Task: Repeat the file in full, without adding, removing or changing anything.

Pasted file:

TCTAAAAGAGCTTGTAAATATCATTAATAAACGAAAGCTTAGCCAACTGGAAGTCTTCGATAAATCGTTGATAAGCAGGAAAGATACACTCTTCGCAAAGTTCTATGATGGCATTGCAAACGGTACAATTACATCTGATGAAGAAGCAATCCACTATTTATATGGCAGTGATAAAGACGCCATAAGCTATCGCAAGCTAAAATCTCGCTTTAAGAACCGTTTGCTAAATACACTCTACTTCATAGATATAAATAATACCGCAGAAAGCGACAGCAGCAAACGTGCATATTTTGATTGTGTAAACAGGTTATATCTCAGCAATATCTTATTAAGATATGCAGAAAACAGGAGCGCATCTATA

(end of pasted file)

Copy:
TCTAAAAGAGCTTGTAAATATCATTAATAAACGAAAGCTTAGCCAACTGGAAGTCTTCGATAAATCGTTGATAAGCAGGAAAGATACACTCTTCGCAAAGTTCTATGATGGCATTGCAAACGGTACAATTACATCTGATGAAGAAGCAATCCACTATTTATATGGCAGTGATAAAGACGCCATAAGCTATCGCAAGCTAAAATCTCGCTTTAAGAACCGTTTGCTAAATACACTCTACTTCATAGATATAAATAATACCGCAGAAAGCGACAGCAGCAAACGTGCATATTTTGATTGTGTAAACAGGTTATATCTCAGCAATATCTTATTAAGATATGCAGAAAACAGGAGCGCATCTATA